When the matric dance at a Johannesburg school rolls around each year, teacher Lesley Wright takes her wife as her date.
For some this seems like the achingly obvious thing to do, but to many lesbian, gay, bisexual, transgender, queer, intersex (LGBTQI) teachers working at schools where they feel they have had to hide their sexual orientation, this is a brave move.
“I’ve always felt comfortable with my sexual orientation here,” Wright tells the Mail & Guardian.
She teaches drama for grades 10 to matric at Redhill School in the northern suburbs and when she walks into her classroom every morning she brings her whole self.
“I take my wife to the matric dance; I showed my classes my wedding video, and both staff and pupils threw me parties before my wedding, with rainbow cake.”
Women make up the majority of teachers at South African schools and the expectations imposed on them by an ideologically conservative society are the same as those imposed on women generally: to present themselves in a traditionally feminine way, and play a compassionate and nurturing role.
But Wright rejects these expectations and for her relationship, her identity as a woman, her job, her pupils and her school, it works.
Once a professional actress, the 39-year-old moved into teaching drama 13 years ago.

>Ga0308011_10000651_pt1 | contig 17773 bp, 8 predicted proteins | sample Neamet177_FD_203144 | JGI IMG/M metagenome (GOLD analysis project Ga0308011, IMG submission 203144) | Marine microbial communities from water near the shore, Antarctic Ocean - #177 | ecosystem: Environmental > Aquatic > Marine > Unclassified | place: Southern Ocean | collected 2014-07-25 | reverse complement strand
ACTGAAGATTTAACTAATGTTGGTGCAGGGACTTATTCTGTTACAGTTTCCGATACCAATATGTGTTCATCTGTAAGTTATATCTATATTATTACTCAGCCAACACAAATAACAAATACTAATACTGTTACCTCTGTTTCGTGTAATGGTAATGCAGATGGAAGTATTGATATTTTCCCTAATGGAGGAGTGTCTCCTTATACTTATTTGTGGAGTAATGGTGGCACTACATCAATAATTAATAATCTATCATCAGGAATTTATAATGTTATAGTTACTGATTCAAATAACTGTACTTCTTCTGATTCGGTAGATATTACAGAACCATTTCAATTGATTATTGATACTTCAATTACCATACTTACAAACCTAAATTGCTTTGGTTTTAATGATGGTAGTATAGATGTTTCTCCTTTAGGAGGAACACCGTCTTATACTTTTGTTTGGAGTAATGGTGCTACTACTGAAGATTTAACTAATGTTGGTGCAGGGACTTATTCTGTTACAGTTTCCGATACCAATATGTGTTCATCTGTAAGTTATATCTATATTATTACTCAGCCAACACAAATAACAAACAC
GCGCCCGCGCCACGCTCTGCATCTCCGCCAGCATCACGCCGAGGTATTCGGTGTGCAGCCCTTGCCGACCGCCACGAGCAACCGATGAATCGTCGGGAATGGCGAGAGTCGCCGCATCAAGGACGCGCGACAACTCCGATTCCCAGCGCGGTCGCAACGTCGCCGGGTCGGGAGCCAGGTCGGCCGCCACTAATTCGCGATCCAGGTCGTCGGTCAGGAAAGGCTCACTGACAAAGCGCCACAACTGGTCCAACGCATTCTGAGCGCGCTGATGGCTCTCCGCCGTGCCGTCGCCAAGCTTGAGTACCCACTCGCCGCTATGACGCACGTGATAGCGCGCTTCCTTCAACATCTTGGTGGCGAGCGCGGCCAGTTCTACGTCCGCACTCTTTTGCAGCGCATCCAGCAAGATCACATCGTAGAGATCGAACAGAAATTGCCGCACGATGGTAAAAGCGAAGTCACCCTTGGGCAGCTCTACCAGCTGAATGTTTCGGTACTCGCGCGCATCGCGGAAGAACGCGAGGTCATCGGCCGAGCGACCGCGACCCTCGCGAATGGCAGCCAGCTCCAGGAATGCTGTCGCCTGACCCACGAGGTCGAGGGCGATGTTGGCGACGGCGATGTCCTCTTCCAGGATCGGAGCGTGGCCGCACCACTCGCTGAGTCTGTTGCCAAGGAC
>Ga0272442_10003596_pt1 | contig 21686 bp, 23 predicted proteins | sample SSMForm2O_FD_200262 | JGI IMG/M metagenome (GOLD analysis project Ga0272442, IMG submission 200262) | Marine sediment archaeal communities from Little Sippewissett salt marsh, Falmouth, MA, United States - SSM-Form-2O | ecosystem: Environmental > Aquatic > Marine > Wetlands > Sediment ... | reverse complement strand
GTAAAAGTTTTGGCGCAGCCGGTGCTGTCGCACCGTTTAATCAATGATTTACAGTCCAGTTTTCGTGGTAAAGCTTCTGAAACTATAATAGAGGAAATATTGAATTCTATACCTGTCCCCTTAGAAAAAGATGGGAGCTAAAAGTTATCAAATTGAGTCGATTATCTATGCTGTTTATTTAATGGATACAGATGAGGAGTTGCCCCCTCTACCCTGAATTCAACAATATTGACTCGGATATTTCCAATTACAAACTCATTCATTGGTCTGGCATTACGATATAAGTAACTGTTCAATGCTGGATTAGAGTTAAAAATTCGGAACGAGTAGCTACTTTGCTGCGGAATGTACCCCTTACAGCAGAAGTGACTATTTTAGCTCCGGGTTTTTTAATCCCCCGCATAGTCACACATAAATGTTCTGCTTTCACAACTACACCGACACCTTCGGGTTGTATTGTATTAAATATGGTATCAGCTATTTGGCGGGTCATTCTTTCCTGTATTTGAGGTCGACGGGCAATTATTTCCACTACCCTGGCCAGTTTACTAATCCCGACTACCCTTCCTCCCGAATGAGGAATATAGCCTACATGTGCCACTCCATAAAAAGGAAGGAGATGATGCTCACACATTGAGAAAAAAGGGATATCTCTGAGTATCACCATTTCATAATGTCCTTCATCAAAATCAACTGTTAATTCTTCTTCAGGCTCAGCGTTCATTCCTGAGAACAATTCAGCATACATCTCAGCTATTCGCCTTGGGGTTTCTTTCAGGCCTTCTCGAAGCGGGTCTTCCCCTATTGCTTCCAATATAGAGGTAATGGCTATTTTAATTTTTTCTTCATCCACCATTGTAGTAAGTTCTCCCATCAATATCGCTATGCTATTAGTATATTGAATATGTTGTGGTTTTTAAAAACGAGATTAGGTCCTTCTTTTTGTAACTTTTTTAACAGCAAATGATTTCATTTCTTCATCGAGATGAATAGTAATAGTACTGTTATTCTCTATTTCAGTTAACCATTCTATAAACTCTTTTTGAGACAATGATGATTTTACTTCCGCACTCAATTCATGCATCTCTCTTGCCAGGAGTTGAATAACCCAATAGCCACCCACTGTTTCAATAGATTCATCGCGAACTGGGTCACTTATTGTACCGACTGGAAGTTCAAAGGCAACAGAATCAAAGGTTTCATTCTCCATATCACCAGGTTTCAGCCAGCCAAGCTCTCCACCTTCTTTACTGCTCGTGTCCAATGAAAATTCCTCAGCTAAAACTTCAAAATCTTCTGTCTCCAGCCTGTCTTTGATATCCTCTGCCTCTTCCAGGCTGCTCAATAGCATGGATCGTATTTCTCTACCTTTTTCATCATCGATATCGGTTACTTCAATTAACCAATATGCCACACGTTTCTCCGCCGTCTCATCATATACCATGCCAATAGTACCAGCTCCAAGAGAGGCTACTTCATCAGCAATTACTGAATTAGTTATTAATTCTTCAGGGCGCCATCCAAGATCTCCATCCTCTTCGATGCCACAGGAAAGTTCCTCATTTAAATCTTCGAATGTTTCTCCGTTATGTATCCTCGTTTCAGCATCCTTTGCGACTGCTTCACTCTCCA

“I encourage critical thinking about race, class and gender and drama lends itself to discussion about these issues,” she says.
Generously, Wright has also let her relationship be a canvas for learning.
“A lesson once led to questions about my relationship and how my wife and I plan to have children, and I was quite happy to answer a particularly inquisitive child’s questions about this.”
Her school prides itself in being inclusive in all ways so digressions like these are not frowned upon as they may be at other schools.
Wright also disrupts stereotypes for how LGBTQI people present and identify themselves, and sends a clear message to her pupils that sexuality is fluid, and should not be forced into a box.
Although “queer” does not capture her sexual identity fully, it certainly comes the closest so if she had to, that is the label she would choose for herself.
Explaining her choice, she says she dated men for most of her life until a few years ago, when she first fell in love with someone who happened to be a woman. After that relationship ended, she met the person she would later marry — also a woman.
“After years of relationships which just never worked well, it was refreshing to be with someone where I felt totally loved.” She married her partner in February.
Together and as individuals, they reject stereotypes around appearances, such as that of women in same-sex relationships presenting themselves in a “butch” way.
“Most days I present as a ‘femme’ woman, but other days not. Sometimes I feel feminine and sometimes I don’t — it shifts all the time.
“I’m certainly not bound by what I once heard poetically referred to as ‘the straitjacket of performed femininity’, and I think that generally the concept of femininity — as with masculinity — has been used to confine, rather than free.”